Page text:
Peggy Bechko: The Path to Genius Ideas

by Peggy Bechko


Today I’m not going to talk about writing directly, but hey, we’re writers and we’re all geniuses, right? So let’s consider instead how to pump up those ideas, where they come from.

Have you ever pondered why you seem to get all the best ideas when you’re in the shower, taking a walk, or just drifting off to sleep? We’re all wired that way. If we’re not doing something that makes us laser focus our brains, some demanding task, then you’re in the open and ready to create.

I’m no scientist, but I’ve been told that when we’re doing something by rote or daydreaming, then we’re in a ‘resting state’. And when we’re in that state our brains apparently show greater activity when in resting states than when we’re doing a brain-demanding task!

Let that sink in for a moment. The brain is actually more active when you take a walk than when you’re doing your taxes.


And that means what for the creativity we writers all need to come up with that next great idea, the next blockbuster script or best-selling novel?

Your brain usually wanders when you’re in the shower or drifting off to sleep or maybe cooking or just daydreaming because you’re not focusing on what you’re doing. That, in turn turns on the part of our brains that leads to genius ideas.

(You’ll note I said “genius” ideas here – we’ve all had them, right? So now we have an idea as to why.)

So the goal would seem to be to daydream more. So why don’t we? Well, the world is a busy place. Everyone seems to think being ‘busy’ is best. Busyness and efficiency are prized. If we’re beginning as a creative writer odds are we have a job – and at that job we’re busy. People are proud of the many work hours they put in. All of that blocks out the creativity to a great extent.

Even if we don’t have a job in addition to writing it’s possible we remain so fixed on a project, so determined to organize and finish it that we’re actually tripping ourselves up. Do you take the time to just sit and daydream or are you focusing and ‘working’ at coming up with ideas?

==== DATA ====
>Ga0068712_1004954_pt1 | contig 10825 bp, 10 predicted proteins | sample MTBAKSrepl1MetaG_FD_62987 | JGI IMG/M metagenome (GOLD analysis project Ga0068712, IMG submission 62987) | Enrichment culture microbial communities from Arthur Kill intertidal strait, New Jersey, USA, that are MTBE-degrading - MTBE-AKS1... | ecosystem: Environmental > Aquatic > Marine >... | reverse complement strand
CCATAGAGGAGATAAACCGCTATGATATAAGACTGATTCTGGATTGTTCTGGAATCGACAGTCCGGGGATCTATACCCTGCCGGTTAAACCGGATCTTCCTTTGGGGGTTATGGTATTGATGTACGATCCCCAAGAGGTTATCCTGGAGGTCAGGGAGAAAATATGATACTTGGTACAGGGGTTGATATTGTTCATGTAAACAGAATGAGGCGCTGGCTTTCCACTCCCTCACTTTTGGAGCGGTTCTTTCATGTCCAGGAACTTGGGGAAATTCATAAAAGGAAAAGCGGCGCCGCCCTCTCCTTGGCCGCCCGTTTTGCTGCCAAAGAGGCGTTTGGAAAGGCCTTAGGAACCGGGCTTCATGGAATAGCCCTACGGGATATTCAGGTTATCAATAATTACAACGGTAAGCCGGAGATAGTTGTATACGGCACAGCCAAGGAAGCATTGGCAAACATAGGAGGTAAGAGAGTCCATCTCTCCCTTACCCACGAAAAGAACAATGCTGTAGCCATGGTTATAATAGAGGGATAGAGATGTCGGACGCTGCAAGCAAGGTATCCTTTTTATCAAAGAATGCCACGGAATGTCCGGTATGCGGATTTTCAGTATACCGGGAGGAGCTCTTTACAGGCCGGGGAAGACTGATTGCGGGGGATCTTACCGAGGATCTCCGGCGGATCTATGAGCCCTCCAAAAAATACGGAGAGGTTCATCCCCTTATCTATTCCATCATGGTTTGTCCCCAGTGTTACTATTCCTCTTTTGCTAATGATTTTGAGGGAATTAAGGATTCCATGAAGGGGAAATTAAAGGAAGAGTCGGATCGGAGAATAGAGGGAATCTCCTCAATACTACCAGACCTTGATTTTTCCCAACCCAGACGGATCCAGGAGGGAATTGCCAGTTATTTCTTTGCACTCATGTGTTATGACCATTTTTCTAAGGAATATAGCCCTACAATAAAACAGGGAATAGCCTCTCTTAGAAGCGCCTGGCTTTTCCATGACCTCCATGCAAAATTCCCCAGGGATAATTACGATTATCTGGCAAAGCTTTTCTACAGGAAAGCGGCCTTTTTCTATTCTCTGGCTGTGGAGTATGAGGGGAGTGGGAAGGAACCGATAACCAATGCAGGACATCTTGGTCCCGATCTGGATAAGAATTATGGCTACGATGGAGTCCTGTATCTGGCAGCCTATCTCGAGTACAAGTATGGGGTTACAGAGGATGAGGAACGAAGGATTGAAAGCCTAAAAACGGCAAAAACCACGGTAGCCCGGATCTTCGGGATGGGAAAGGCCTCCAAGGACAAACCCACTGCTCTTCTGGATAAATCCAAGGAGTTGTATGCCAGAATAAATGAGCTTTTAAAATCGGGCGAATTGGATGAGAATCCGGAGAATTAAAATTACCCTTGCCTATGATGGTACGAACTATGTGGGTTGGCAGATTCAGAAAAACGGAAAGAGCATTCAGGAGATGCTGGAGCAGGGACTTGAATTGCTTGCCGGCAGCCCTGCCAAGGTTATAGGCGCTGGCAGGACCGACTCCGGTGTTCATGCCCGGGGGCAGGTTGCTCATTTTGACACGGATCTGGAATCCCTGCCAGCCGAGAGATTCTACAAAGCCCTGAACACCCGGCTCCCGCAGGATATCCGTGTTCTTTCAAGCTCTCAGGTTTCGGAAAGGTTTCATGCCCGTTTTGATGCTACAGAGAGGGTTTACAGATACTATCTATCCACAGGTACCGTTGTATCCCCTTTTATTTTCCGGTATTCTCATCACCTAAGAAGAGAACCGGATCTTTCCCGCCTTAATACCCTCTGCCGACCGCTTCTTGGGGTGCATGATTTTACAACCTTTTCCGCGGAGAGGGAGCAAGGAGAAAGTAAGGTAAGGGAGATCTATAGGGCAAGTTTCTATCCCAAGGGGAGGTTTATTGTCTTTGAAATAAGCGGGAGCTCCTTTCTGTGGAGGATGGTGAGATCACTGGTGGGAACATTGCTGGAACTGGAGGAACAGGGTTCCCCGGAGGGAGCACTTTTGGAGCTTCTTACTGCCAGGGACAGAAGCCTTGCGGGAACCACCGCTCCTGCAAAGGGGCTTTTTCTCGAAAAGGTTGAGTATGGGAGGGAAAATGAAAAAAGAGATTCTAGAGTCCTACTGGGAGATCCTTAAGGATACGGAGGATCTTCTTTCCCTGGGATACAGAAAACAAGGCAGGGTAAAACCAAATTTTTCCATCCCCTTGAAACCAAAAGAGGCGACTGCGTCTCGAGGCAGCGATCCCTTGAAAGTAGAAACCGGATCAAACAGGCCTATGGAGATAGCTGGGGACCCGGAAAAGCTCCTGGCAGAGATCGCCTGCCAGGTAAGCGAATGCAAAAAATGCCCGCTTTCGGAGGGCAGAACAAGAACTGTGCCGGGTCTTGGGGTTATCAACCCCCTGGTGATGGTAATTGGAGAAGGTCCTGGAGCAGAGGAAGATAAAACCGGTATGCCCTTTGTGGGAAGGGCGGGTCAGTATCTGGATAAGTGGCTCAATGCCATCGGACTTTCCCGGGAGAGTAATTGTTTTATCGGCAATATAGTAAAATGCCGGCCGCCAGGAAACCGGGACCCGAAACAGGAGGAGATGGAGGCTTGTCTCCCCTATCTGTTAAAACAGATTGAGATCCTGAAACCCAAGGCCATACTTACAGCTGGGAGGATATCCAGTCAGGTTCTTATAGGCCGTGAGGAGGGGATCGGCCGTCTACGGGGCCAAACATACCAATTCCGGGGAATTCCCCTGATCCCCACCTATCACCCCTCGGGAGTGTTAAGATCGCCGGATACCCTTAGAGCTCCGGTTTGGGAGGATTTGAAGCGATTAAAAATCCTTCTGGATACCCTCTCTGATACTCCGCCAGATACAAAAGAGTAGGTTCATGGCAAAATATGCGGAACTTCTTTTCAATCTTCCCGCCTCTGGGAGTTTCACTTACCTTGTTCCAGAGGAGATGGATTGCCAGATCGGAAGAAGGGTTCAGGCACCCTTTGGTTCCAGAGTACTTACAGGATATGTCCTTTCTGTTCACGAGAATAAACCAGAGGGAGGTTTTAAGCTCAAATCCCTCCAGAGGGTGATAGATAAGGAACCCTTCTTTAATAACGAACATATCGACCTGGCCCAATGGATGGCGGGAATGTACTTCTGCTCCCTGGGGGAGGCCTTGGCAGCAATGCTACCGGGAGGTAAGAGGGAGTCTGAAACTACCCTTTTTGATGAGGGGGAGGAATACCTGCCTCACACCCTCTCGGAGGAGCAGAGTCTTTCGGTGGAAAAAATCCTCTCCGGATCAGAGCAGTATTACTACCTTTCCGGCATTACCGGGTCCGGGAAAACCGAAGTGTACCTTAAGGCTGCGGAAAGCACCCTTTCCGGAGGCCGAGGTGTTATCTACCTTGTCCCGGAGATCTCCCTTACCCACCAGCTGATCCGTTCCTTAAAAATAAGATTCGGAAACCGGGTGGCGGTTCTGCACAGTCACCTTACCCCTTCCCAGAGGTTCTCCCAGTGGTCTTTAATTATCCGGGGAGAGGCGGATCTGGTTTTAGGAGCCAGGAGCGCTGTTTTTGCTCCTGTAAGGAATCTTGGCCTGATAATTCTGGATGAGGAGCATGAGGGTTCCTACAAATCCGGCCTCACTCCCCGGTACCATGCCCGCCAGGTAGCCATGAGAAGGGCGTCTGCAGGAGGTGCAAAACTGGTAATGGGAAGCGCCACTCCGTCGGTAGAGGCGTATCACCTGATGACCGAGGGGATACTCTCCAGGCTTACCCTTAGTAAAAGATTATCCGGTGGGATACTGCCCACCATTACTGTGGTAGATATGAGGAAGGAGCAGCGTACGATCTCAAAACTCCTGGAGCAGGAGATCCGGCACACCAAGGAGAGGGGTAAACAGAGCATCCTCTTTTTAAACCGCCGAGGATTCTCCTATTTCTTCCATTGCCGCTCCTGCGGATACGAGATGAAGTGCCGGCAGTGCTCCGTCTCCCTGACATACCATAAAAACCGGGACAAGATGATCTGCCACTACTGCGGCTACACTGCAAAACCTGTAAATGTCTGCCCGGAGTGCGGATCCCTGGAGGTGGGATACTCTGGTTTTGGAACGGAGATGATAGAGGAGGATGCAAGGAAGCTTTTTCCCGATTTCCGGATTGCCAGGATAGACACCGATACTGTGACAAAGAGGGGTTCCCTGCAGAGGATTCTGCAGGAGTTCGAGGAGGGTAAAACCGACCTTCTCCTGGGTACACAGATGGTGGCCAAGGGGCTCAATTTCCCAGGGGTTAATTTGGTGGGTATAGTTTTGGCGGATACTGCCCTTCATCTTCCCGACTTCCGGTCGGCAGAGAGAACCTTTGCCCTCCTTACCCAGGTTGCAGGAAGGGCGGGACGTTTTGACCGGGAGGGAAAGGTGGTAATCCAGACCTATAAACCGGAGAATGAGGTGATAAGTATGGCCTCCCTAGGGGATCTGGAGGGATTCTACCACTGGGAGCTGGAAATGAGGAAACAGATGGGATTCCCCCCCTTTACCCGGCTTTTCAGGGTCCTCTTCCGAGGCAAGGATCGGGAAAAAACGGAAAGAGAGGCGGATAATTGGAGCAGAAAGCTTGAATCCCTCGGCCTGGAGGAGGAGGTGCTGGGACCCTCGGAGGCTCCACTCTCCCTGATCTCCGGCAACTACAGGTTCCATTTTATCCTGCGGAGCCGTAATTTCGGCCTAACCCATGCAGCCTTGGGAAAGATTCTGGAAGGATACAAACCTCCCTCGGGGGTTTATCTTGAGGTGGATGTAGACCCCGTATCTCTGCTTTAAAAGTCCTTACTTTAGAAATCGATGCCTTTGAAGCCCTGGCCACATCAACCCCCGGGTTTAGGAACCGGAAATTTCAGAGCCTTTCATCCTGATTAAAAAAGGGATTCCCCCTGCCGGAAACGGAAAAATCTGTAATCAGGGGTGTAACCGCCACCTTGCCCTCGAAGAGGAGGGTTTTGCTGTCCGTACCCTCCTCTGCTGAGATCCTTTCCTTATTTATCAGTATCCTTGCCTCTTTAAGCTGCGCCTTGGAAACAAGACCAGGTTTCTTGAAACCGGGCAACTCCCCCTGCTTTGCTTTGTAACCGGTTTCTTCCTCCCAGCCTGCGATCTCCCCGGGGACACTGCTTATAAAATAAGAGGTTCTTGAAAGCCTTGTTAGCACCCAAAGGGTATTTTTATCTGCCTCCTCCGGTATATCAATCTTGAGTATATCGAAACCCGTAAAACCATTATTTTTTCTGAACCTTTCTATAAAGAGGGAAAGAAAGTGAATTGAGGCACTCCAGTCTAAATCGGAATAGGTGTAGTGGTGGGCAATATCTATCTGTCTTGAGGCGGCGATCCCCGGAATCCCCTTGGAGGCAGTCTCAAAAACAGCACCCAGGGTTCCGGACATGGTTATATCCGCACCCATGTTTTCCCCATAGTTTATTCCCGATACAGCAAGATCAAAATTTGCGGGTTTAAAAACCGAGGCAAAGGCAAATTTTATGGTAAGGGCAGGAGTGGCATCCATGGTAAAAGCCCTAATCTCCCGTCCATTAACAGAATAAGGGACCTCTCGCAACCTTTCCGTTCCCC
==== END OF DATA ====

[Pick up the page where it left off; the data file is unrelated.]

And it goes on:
I’m a great proponent of taking walks. And, walking is one great way to disengage and let the mind wander. So after you’ve worked hard, at whatever you’ve been doing, perhaps a short walk to relax and allow our unconscious start churning up those brilliant ideas.

Even fifteen minutes at the end of each day walking or simply sitting and thinking to ourselves will allow the unconscious the ‘elbow room’ it needs to start things flowing.

I think what this is telling us is we need to take stock of our lives and slow down a bit. Take the stairs. Don’t get on the phone when you drive. Don’t sit at your desk to eat lunch. Take a deep breath.

Now go take a walk. You know it’s good for your body. Now you know it’s good for your brain as well. Daydream. Let your brain wander down some unexplored trails.

Don’t let our current society trick you into believing you’re ‘sloughing off’, that you’re not as ‘productive’. Not true.

You’re treading the path toward creative genius.

Peggy Bechko is a TVWriter™ Contributing Editor. Learn more about her sensational career HERE. Peggy’s new comic series, Planet of the Eggs, written and illustrated with Charlene Brash-Sorensen is available on Kindle. And, while you’re at it, visit the Planet of the Eggs Facebook page and her terrific blog.

Peggy Bechko: “Tell The Damn Story!”

by Peggy Bechko

Whether you’re writing a TV show, a movie, a nevel, you-name-it, one simple truth stands out:

Tell the damn story.

What, you say, “simple? How the heck can I keep storytelling simple?”

Somewhere I heard, “a screenplay is a simple story complexly told.” Sounds reasonable. Having written novels (a lot) and screenplays (less so) I can tell you there’s a heckuva difference.

If the script you’ve written feels like a novel, you’re in a lot of trouble. For me, a script is tight and fast and sharp. A novel is more leisurely as the writer gets into the heads of characters and tells the readers things that could never be put up on a screen.

Even if it’s an action/thriller, the writer has much more leeway. The novel is much more dense; there can be a lot of set-up before the plot kicks in. (Actually these days the novel should kick in much more quickly with plot points as well, but that’s another issue.)

Look at it this way. If you’re already writing screen scripts you know you’ll need to come up with a logline and a treatment and a pitch. If you can’t come up with a crisp logline and/or a tight pitch, then you may have written a novel in screen script format.

How many times have you heard someone complain, “the book was better than the movie.” The simple fact is a novel offers more depth and detail. A screenplay simply can’t accommodate the broader scope of a novel and thus many times things the book reader loved won’t be up on the screen.

So going back to the story, simply put, it will be different from the viewpoint of the novel writer and the scriptwriter. The screenwriter who adapts novels to script well aren’t simply pasting scenes from the book into scriptwriting software and tweaking. Nope they’re using storytelling skills, pulling the spine of the book’s story forth and transforming it into the cinematic version of the story.
This frequently means great divergence from the original book and always means leaving things out. Sigh.